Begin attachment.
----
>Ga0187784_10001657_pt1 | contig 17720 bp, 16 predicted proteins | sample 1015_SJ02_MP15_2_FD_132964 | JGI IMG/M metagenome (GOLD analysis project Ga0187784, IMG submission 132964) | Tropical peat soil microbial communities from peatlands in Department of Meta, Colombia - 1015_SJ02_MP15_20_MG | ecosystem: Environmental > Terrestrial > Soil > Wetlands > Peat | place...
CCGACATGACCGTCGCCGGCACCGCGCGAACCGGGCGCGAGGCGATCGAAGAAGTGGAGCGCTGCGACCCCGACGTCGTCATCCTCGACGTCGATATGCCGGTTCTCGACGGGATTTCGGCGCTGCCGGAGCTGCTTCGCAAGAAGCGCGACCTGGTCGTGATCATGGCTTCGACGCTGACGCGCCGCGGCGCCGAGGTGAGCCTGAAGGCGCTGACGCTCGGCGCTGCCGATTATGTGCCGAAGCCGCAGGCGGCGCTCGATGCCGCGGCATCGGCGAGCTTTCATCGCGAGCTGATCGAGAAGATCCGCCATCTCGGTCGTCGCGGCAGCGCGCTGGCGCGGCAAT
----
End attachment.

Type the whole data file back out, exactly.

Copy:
>Ga0187784_10001657_pt1 | contig 17720 bp, 16 predicted proteins | sample 1015_SJ02_MP15_2_FD_132964 | JGI IMG/M metagenome (GOLD analysis project Ga0187784, IMG submission 132964) | Tropical peat soil microbial communities from peatlands in Department of Meta, Colombia - 1015_SJ02_MP15_20_MG | ecosystem: Environmental > Terrestrial > Soil > Wetlands > Peat | place...
CCGACATGACCGTCGCCGGCACCGCGCGAACCGGGCGCGAGGCGATCGAAGAAGTGGAGCGCTGCGACCCCGACGTCGTCATCCTCGACGTCGATATGCCGGTTCTCGACGGGATTTCGGCGCTGCCGGAGCTGCTTCGCAAGAAGCGCGACCTGGTCGTGATCATGGCTTCGACGCTGACGCGCCGCGGCGCCGAGGTGAGCCTGAAGGCGCTGACGCTCGGCGCTGCCGATTATGTGCCGAAGCCGCAGGCGGCGCTCGATGCCGCGGCATCGGCGAGCTTTCATCGCGAGCTGATCGAGAAGATCCGCCATCTCGGTCGTCGCGGCAGCGCGCTGGCGCGGCAAT